All along the sandy ridgeline, tall leafless stalks of kidneyleaf rosinweed, Silphium sp., gently sway above a sparse bed of brownish-orange pine straw, their awkward yellow flowers looking far too small for their impressively large, lobed basal leaves, and gangly stalks, some rising 6 feet or more above the sand.


In the bright sunny patches created by the open canopy,


whorled-leaf coreopsis, Coreopsis major, make their own bold yellow statement.
Also known as great coreopsis, these middling sized members of the aster family have a pair of three lobed leaves arranged opposite each other, giving the appearance of a six-pointed star at regular intervals along their slender, erect stems.


While both white meadow-beauty,  Rhexia mariana var. exalbida,  and Savannah meadow-beauty, Rhexia alifanus, rise from the ashes of this spring's burn,


the tall purplish-pink beauties we first met along the Pender County roadside a few weeks ago dominate this long leaf pine savannah, sparks of bright pink scattered all along the flanks of the sandy hills and persisting right down to the margins of the occasional boggy fern-filled seep. 


Offering its own interpretation of the purplish-pink color theme, the aptly named Sandhill thistle, Cirsium repandum, greets us at every turn from its home in the coarse white sand.


Springs and seeps abound in this part of the wood, forming lush green oases between the sandy ridges. Swallowtails and other insects make their way amidst the verdant herbs and shrubs, already thick in the clear open spaces left by the recent cleansing fire.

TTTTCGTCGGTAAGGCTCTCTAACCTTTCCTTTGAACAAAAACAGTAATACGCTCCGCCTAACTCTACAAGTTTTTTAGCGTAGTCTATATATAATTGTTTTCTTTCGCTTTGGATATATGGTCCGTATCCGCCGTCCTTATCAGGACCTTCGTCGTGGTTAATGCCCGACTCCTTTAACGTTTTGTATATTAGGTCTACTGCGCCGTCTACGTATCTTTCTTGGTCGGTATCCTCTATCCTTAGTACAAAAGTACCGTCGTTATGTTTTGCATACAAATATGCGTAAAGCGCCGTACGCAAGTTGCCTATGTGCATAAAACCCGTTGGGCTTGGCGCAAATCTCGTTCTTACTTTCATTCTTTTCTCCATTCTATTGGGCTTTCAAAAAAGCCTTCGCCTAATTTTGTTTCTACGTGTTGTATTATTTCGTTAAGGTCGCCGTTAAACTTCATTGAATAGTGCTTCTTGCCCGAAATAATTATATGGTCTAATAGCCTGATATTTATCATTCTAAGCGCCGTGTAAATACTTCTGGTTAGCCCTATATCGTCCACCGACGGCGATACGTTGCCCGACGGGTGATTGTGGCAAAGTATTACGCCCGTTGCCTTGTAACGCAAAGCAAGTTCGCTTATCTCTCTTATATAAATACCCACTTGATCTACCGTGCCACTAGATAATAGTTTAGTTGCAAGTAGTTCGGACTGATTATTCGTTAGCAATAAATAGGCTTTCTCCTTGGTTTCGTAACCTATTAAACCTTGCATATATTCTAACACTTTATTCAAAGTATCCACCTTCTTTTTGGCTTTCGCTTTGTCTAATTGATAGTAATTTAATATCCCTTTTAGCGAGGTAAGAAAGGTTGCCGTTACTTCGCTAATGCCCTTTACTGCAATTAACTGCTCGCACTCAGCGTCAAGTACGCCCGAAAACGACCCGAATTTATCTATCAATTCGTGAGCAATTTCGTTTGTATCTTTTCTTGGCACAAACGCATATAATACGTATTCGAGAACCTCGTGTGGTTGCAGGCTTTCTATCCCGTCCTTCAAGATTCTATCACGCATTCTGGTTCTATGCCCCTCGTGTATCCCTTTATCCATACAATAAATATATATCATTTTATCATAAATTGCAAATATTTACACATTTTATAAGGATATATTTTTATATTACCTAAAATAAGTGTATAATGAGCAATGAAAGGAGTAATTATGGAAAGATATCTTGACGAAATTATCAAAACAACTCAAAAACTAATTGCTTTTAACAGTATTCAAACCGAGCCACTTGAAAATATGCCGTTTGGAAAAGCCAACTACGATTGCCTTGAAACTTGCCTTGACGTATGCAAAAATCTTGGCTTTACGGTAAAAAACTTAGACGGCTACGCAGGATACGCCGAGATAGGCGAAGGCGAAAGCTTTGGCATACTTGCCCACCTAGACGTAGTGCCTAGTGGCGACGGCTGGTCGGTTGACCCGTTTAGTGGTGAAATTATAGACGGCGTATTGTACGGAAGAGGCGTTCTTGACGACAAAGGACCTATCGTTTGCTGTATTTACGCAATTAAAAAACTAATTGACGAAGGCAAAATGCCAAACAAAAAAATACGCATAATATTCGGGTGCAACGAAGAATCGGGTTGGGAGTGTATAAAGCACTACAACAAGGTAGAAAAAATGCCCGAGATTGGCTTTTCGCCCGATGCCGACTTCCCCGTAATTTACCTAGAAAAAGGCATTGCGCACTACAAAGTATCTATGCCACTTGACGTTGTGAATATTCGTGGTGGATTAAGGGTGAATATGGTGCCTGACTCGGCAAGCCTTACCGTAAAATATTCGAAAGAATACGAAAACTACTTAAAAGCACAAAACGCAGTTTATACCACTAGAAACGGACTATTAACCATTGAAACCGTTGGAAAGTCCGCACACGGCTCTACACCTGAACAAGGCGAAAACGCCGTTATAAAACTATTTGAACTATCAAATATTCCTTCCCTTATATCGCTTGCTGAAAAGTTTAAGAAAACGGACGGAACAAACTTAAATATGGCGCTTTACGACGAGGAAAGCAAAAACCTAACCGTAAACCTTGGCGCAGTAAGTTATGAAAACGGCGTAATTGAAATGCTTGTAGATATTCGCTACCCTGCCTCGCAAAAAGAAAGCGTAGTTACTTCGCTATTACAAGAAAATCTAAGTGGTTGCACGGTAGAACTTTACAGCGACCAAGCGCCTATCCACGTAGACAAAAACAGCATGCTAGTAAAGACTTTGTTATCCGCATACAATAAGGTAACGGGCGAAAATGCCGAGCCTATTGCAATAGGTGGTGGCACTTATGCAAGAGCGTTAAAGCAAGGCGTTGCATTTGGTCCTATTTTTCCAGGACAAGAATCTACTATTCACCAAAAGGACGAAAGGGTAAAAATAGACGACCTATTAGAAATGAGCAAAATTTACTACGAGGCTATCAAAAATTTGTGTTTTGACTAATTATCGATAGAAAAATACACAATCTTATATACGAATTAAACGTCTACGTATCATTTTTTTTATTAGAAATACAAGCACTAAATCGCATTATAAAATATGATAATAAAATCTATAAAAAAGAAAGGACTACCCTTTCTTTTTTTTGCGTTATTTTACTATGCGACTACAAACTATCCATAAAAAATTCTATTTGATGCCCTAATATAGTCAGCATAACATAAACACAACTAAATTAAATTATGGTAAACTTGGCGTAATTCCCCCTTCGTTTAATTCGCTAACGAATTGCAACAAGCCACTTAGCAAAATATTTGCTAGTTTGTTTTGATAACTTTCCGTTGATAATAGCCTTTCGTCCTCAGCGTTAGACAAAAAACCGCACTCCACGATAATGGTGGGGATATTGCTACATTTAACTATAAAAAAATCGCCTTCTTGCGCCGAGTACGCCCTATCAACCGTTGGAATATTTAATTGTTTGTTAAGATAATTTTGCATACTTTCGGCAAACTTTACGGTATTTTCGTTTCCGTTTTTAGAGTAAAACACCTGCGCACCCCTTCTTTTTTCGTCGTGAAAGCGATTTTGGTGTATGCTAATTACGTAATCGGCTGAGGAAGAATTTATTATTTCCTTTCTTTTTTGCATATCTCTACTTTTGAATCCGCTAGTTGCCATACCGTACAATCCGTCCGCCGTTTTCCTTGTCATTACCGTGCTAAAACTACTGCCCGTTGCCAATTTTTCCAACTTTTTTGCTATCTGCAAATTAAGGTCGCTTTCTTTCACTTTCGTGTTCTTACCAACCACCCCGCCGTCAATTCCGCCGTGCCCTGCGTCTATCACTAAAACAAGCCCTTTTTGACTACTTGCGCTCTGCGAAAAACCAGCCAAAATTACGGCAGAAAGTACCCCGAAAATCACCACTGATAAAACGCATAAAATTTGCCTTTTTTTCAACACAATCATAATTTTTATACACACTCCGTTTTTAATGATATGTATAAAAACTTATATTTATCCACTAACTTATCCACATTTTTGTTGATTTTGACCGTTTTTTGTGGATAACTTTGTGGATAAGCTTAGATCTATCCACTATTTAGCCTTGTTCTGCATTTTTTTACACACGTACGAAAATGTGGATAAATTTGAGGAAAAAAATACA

This large slender red wasp paused in the warm sunshine before resuming its hunting.


Among the reeds, in the thick layer of organic material accumulated around the seep, lurks an insectivorous purple pitcher plant, Sarracenia purpuria
This tiny individual is just beginning to emerge from the ashes, and hasn't yet developed the distinctive reddish-purple veins for which it is named.


A few feet higher, where the dense vegetation of the bog begins to thin out a bit, we spot another of North Carolina's native carnivorous plants, the sweet pitcher plant, Sarracenia rubra.


Also known as the redflower pitcher plant, the small trumpet-like containers formed by the leaves of this uncommon pitcher plant are filled with liquid into which the plant secretes digestive enzymes. When unfortunate insects find their way into the liquid, they are digested by the plant to supplement the nutrients obtained from the soil. 



The hood, or lid-like projection at the top of the leaf, may serve to prevent dilution of the digestive fluids by rainwater as well as preventing trapped insects from escaping.



Mingled with the sweet pitcher plants, we discover more purple pitchers, replete with red veins and even a really cool blossom or two.


We traverse the boggy bottom via an old logging road, ankle deep in white sand, 



which is lined with sun-loving flora like these savanna mountain-mint, Pycnanthemum flexuosum, imbibing the invigorating scent of a few crushed leaves as we continue our exploration. 


Our old friend orange milkwort, Polygala lutea, grows in abundance here along the wetland margin,